The author of Harry Potter argued that words “sex” and “gender” cannot be used interchangeably, wading into the public trans debate once again
Author JK Rowling, a controversial figure for her outspoken views on gender issues, has again attempted to explain her thoughts on the subject, insisting there is a clear difference between biology and personal identity.
Responding to an article published earlier this week entitled “Poll: Most Americans Agree With JK Rowling, There are Only Two Genders,” the writer took to Twitter on Wednesday to dispute the premise of the piece, arguing that she had never meant to say that there were only two genders, male and female, but was rather referring to the number of sexes.
“Small but important point: I’ve never said there are only two genders. There are innumerable gender identities,” Rowling said, adding, however, “The question at the heart of this debate is whether sex or gender identity should form the basis of decisions on safeguarding, provision of services, sporting categories and other areas where women and girls currently have legal rights and protections.”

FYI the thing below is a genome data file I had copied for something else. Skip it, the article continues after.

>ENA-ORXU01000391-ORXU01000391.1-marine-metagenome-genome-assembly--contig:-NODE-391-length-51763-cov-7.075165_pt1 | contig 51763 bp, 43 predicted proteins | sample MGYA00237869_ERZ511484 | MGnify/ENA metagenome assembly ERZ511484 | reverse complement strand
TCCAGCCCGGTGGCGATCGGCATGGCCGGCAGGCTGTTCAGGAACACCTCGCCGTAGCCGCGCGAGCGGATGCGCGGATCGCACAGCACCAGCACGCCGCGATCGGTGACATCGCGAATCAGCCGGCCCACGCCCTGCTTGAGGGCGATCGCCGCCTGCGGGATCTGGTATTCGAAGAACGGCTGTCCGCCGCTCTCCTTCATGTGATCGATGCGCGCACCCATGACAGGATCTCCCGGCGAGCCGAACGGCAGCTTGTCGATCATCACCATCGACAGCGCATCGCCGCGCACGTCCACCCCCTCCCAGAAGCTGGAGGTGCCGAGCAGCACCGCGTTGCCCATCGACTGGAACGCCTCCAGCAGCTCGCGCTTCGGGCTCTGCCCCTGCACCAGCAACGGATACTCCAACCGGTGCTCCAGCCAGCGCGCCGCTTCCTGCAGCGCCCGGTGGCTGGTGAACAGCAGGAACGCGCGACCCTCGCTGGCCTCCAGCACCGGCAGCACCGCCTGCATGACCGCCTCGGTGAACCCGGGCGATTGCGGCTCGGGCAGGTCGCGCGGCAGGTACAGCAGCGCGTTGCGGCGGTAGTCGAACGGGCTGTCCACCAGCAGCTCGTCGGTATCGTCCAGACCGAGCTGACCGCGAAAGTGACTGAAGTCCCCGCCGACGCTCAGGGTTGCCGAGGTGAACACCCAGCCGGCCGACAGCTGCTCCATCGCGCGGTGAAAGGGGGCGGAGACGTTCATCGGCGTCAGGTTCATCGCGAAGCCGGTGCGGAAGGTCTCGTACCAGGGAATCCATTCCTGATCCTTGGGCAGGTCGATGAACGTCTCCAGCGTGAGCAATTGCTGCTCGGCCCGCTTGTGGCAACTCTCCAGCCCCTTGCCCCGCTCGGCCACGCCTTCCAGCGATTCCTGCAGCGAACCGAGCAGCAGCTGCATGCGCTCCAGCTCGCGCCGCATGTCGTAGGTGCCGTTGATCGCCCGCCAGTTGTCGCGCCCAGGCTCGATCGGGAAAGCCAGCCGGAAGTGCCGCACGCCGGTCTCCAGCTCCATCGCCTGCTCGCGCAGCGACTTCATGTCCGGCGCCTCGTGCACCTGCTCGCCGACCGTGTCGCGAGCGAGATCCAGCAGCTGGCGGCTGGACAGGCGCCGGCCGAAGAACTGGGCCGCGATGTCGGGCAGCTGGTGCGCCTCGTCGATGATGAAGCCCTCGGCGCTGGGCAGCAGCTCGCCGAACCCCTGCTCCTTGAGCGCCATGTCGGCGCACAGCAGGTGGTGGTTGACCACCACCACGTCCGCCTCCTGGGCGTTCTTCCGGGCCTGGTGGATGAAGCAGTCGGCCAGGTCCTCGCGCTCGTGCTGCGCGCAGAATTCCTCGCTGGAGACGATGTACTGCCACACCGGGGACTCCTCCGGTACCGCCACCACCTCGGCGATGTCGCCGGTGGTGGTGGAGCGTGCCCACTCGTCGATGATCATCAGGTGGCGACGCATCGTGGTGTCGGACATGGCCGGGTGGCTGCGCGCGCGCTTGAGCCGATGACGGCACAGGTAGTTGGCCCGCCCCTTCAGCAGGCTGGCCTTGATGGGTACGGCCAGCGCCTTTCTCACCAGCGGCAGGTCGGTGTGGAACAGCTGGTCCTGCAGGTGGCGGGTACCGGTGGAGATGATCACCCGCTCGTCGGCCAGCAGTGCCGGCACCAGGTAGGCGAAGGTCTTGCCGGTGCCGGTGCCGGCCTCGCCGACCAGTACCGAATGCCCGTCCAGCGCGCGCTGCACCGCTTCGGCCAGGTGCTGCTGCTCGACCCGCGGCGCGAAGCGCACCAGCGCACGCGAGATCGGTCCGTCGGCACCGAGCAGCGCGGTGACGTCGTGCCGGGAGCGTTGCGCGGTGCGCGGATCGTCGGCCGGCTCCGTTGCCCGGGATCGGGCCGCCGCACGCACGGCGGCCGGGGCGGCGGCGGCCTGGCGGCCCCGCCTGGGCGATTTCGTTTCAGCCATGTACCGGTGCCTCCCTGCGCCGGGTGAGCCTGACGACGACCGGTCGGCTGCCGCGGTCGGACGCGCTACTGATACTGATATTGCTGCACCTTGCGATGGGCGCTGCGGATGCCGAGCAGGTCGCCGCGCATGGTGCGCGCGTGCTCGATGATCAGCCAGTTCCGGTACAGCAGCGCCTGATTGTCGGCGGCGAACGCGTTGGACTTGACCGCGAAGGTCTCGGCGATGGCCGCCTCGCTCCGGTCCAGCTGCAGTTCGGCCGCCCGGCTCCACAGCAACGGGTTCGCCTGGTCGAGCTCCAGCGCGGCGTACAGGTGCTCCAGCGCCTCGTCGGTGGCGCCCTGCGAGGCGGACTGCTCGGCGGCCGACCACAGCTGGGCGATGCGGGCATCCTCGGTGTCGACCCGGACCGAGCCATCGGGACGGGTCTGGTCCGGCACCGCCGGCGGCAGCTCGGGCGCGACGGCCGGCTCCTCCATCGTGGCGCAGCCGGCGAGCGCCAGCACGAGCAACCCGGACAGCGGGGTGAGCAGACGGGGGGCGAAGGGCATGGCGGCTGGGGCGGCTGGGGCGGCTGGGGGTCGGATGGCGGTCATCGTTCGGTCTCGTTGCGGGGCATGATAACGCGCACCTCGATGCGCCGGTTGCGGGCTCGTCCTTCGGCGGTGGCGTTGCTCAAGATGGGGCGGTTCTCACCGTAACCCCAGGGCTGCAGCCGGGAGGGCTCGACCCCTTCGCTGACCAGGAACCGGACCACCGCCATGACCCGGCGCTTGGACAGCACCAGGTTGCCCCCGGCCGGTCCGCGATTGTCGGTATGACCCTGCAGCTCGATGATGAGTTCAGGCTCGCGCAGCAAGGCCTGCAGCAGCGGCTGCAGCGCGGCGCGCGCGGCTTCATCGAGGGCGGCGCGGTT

The question at the heart of this debate is whether sex or gender identity should form the basis of decisions on safeguarding, provision of services, sporting categories and other areas where women and girls currently have legal rights and protections. 2/3
— J.K. Rowling (@jk_rowling) December 29, 2021
The story in question was published at the conservative-leaning site CNSNews, and cited a recent Rasmussen poll which shows that some 75% of Americans surveyed believe “there are only two genders.” But Rowling suggested the piece made a similar error that many of her critics do, arguing that “Using the words ‘sex’ and ‘gender’ interchangeably obscures the central issue of this debate.”
The author also directed readers to a June 2020 essay of her own, which describes her “reasons for speaking out on sex and gender issues” and elaborates on why she believes the two concepts must be kept distinct in the legal realm, among other things.
The lengthy 3,600-word article did much to make Rowling a hot-button figure among many trans rights activists, and came in response to backlash following a much-slammed post in December 2019 in support of a woman who lost her job over supposedly “transphobic” tweets.
J.K. Rowling slams her address doxxing
At the time the essay was published, Rowling noted that she had received “accusations and threats from trans activists” online, which have apparently carried on into the present day more than a year later. Last month, she said her personal address was posted on Twitter without her consent by “three activist actors,” who took and shared photos of her Scotland home.
“Perhaps – and I’m just throwing this out there – the best way to prove your movement isn’t a threat to women, is to stop stalking, harassing and threatening us,” Rowling said after the incident.
https://ift.tt/2hpq7SJ 31, 2021 at 10:18AM
from RT – Daily news